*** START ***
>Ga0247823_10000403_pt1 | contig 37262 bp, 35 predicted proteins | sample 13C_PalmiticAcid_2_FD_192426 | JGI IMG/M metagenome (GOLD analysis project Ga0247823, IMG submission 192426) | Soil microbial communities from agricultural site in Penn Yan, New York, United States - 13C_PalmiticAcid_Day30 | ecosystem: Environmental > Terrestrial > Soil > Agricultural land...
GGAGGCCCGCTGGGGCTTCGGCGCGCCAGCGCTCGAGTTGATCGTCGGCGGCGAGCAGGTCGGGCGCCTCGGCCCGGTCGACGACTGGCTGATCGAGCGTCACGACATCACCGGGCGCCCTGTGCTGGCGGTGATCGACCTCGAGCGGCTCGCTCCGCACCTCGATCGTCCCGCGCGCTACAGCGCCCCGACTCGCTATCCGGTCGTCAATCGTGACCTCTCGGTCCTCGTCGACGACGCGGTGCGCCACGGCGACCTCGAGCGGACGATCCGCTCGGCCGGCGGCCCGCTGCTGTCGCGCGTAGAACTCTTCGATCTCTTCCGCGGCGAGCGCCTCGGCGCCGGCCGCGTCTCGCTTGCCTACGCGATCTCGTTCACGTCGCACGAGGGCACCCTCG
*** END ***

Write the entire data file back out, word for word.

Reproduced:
>Ga0247823_10000403_pt1 | contig 37262 bp, 35 predicted proteins | sample 13C_PalmiticAcid_2_FD_192426 | JGI IMG/M metagenome (GOLD analysis project Ga0247823, IMG submission 192426) | Soil microbial communities from agricultural site in Penn Yan, New York, United States - 13C_PalmiticAcid_Day30 | ecosystem: Environmental > Terrestrial > Soil > Agricultural land...
GGAGGCCCGCTGGGGCTTCGGCGCGCCAGCGCTCGAGTTGATCGTCGGCGGCGAGCAGGTCGGGCGCCTCGGCCCGGTCGACGACTGGCTGATCGAGCGTCACGACATCACCGGGCGCCCTGTGCTGGCGGTGATCGACCTCGAGCGGCTCGCTCCGCACCTCGATCGTCCCGCGCGCTACAGCGCCCCGACTCGCTATCCGGTCGTCAATCGTGACCTCTCGGTCCTCGTCGACGACGCGGTGCGCCACGGCGACCTCGAGCGGACGATCCGCTCGGCCGGCGGCCCGCTGCTGTCGCGCGTAGAACTCTTCGATCTCTTCCGCGGCGAGCGCCTCGGCGCCGGCCGCGTCTCGCTTGCCTACGCGATCTCGTTCACGTCGCACGAGGGCACCCTCG